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MMD > Archives > November 2002 > 2002.11.14 > 06Prev  Next


20er Music Scale & "Over The Waves"
By Harald Mueller

> Hello!  Harald Mueller speaking of 20-note arrangements, and Ben
> Jackson searching for a musical paper weight playing "Over The Waves"
> -- the first theme of this famous waltz must pose the worst-ever
> challenge to the arranger of lesser-keyed instruments!

I do not think so.  In the MIDI file attachment, I have placed the first
five minutes of work that I would do to arrange this waltz (I hope we
are talking about the same theme).

 [ Thanks, Harald, I'll put the MIDI file at the MMD Sounds page,
 [ http://mmd.foxtail.com/Sounds/  -- Robbie

If you listen to the music (or read it), you will probably say, "Well,
but he did it wrong!  Exactly the 'interesting' semitones are missing,
etc."  Here are some explanations about arranging that explain my
choices:

There are two problems with "limited-scale" organs like the 20er: one
is that the spread of the melody range can be smaller than the range
required by your piece of music; the other are the missing semitones.
For both, there are solutions:

Reducing the spread:

Move things up or down an octave. If you can do this at a motif
boundary, it's quite easy.  If not (e.g. a sequence such as C1-E1-G1-
C2-E2-G2-C3...), then you can use the fact that chords with many
harmonics cannot be genuinely placed in a certain octave by the ear.
Therefore, you can e.g. harmonize the chord sequence as follows:

 - on a reed organ (which has many overtones), just add the standard
triad chords; they will already blur the octave placement.

 - with flutes, add jazz chords, mostly seconds in the middle range.
This will add the required harmonics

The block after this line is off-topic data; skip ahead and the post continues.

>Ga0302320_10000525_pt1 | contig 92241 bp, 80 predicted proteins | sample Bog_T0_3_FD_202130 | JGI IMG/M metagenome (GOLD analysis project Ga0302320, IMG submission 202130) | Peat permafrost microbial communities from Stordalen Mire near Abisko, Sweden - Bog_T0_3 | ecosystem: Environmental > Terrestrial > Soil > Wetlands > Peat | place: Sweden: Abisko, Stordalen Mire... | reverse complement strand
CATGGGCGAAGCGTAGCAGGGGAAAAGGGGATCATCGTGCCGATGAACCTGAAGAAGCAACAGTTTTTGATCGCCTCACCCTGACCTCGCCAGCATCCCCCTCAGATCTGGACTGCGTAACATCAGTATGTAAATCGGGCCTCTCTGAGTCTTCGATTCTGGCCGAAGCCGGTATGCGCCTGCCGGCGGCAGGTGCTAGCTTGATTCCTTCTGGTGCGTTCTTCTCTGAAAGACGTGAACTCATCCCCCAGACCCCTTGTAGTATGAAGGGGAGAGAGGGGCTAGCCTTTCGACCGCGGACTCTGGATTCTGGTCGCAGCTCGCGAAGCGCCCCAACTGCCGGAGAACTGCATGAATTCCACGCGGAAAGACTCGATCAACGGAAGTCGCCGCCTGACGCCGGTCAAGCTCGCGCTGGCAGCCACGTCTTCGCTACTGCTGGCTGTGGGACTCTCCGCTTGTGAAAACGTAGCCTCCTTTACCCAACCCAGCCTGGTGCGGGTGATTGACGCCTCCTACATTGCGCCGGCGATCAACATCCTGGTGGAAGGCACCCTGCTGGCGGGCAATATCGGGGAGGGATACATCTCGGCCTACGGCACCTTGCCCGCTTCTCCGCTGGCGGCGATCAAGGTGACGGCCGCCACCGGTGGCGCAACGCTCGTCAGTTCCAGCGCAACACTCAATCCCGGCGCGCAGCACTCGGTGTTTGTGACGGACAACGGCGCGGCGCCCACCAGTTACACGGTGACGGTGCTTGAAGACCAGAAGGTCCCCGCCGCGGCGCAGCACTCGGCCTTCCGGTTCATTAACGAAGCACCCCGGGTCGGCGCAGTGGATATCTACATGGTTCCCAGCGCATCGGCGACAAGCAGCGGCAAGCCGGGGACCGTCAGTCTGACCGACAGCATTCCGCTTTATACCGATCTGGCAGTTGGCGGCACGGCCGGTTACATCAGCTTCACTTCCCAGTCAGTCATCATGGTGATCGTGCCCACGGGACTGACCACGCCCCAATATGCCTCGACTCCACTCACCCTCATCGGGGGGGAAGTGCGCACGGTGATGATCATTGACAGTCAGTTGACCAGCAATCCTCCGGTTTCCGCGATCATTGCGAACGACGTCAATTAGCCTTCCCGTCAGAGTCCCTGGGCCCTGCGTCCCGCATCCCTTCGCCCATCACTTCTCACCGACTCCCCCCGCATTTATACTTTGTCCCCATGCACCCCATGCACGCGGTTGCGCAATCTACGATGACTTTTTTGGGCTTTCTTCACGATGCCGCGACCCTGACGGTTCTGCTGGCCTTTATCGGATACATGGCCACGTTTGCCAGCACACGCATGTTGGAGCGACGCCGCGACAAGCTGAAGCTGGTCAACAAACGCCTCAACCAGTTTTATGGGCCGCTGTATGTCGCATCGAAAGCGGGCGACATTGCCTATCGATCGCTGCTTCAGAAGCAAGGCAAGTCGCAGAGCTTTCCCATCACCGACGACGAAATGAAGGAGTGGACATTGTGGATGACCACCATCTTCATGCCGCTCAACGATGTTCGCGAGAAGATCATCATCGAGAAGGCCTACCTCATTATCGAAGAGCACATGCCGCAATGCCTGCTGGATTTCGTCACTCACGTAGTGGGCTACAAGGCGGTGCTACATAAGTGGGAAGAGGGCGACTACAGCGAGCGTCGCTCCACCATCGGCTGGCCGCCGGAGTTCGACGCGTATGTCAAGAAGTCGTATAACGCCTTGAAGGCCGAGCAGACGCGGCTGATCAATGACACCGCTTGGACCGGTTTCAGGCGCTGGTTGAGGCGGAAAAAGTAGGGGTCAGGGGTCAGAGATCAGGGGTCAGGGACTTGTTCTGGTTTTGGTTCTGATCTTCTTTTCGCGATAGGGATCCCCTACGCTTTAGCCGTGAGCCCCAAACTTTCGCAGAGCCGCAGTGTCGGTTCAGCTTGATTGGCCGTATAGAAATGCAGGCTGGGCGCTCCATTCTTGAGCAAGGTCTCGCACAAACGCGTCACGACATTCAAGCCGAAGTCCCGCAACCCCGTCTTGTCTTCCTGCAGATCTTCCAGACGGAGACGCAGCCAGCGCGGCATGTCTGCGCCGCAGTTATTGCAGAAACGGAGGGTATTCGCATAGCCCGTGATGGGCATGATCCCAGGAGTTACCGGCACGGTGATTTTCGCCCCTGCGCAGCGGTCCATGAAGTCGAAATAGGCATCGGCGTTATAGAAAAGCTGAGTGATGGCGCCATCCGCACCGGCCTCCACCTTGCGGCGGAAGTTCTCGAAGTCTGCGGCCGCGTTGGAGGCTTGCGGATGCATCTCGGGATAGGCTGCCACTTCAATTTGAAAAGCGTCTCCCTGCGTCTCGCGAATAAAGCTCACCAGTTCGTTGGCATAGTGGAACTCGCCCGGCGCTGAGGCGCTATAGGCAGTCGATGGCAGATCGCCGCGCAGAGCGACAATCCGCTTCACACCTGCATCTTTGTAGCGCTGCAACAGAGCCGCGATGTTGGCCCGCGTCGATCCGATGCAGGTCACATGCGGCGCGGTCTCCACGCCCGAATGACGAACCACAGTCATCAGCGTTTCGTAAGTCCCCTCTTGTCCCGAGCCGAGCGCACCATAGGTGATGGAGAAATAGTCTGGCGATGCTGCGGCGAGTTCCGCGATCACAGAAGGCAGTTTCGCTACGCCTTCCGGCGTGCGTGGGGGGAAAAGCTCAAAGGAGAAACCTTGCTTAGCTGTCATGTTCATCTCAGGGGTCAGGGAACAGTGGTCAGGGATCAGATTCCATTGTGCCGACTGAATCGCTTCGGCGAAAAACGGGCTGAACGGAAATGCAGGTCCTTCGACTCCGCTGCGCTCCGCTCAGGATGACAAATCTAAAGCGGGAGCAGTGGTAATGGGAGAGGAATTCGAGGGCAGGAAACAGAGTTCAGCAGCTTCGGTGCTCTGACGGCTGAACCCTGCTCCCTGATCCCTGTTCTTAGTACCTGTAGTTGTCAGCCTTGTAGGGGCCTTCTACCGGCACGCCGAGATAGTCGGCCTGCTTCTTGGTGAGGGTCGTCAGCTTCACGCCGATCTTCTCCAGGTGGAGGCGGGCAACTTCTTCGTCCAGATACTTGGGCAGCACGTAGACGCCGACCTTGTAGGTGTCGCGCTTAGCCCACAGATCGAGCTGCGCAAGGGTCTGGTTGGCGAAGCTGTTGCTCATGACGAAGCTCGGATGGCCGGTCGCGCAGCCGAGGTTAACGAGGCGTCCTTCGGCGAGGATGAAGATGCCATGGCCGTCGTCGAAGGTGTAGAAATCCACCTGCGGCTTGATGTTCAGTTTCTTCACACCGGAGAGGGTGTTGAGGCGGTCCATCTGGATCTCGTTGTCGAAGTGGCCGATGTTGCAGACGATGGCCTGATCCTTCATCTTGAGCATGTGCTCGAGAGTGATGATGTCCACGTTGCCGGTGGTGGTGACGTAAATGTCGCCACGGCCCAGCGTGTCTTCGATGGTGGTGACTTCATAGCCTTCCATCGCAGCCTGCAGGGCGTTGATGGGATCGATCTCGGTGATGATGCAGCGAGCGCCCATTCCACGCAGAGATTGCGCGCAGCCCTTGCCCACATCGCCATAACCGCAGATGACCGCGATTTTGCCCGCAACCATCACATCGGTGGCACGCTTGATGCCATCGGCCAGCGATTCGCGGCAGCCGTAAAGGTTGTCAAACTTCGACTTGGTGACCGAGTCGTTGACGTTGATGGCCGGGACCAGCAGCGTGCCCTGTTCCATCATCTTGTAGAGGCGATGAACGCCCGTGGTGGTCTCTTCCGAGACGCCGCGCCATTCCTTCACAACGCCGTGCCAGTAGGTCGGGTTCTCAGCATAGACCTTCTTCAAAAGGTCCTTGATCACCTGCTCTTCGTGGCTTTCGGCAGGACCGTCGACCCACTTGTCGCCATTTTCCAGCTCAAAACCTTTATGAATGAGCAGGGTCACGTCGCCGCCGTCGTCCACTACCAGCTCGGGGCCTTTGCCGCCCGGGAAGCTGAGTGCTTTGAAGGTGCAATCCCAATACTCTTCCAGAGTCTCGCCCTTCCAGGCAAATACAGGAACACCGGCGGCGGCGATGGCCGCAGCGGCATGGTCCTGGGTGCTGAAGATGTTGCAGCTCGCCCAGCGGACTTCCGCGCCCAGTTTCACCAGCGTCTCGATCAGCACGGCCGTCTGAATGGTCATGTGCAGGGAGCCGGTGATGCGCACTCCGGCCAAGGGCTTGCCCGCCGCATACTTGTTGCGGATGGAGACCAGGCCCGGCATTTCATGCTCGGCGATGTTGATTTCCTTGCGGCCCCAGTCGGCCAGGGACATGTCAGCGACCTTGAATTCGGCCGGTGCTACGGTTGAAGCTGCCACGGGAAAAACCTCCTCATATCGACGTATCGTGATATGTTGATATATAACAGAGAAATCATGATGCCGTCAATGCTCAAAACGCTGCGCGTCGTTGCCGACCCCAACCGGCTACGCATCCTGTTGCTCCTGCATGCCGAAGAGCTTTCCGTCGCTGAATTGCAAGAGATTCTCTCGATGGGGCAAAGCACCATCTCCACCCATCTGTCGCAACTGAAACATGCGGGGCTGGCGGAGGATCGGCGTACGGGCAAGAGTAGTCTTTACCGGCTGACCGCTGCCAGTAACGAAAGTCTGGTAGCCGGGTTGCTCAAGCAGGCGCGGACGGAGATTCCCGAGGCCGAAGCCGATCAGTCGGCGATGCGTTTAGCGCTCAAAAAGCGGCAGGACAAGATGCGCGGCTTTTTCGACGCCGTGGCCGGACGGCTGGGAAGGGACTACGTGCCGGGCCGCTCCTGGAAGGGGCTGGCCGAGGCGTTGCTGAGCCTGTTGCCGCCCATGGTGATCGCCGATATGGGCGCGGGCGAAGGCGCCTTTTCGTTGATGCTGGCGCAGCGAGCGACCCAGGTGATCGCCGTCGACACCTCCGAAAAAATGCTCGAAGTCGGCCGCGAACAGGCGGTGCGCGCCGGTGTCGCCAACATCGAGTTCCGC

Missing semitones:

 - Replace the semitone with the next natural note. This is often
acceptable in ornaments.  Sometimes it helps to have a neighboring note
play _as if_ the semitone was there.  Then, the natural note is
understood to be the semitone.  A concrete example:

Original:   trill G - F# - G

Arrangement:   G+E - F+D#(!) - G+E (the D# would of course usually
accompany a F#)

 - Replace the semitone with some other note from the current harmonic
chord.

 - Move the whole piece to another key. Example: The first D# in Scott
Joplin's Entertainer. This note alone requires that (on a B-flat-based
20er) to arrange the whole piece in the key of C-major instead of the
much better supported B-flat.

How do you decide whether such a trick is acceptable?  There are two
rules:

(1) It must sound "correct".  It is hard to define this, but in our
western musical world there is whole range of acceptable,
somewhat-acceptable, hardly-acceptable, and many not-acceptable
combinations of chords and sequences.  You have to "understand" these
sequences.

Good training: Go to a concert of piano playing pupils and identify the
errors, without knowing the pieces.  Or, maybe easier, download many
classical MIDI files from the Internet and find the errors by just
listening.  (You should _not_ know the pieces; the classical MIDIs on
the Internet are on average horribly error-ridden.)  If you can do this
reliably (i.e., you can spot more than 50% of the errors, especially
those in the tenor and alto inner voices, or the accompaniment and
counter-melody), then you have this sort of "musical understanding" and
"musical logic".

(2) You must know what the original composer wanted.  If a trill is
just an unimportant ornament, it is much more okay to replace it with
a different ornament, or even leave it out, than if a note defines a
theme or even a whole piece.

This is the reason why you must, in my opinion, always start arranging
from the original score, not a piano arrangement or the like.  Even
better, transcribe the piece from a CD, because then you will (with
a good conductor) learn much more about the _intent_ of the notes,
chords, sequences and ornaments than by just transcribing the notes.

Essentially, when you arrange for mechanical instruments, you must be
composer+arranger+conductor in one person -- then you will create
acceptable results.

Finally, of course, a 20er organ is just a limited instrument after
all, so some of your compromises will be horribly audible -- maybe you
should then decide to not do the arrangement, after all.

(There are quite a few more rules and tricks of the trade.  I'd really
like, one day, to do a "workshop for crank organ arrangers", maybe in
Waldkirch or wherever they would accept my proposal...)

Regards

Harald M. Mueller
Grafing b. Muenchen
Germany


(Message sent Thu 14 Nov 2002, 12:53:34 GMT, from time zone GMT+0100.)

Key Words in Subject:  20er, Music, Over, Scale, Waves

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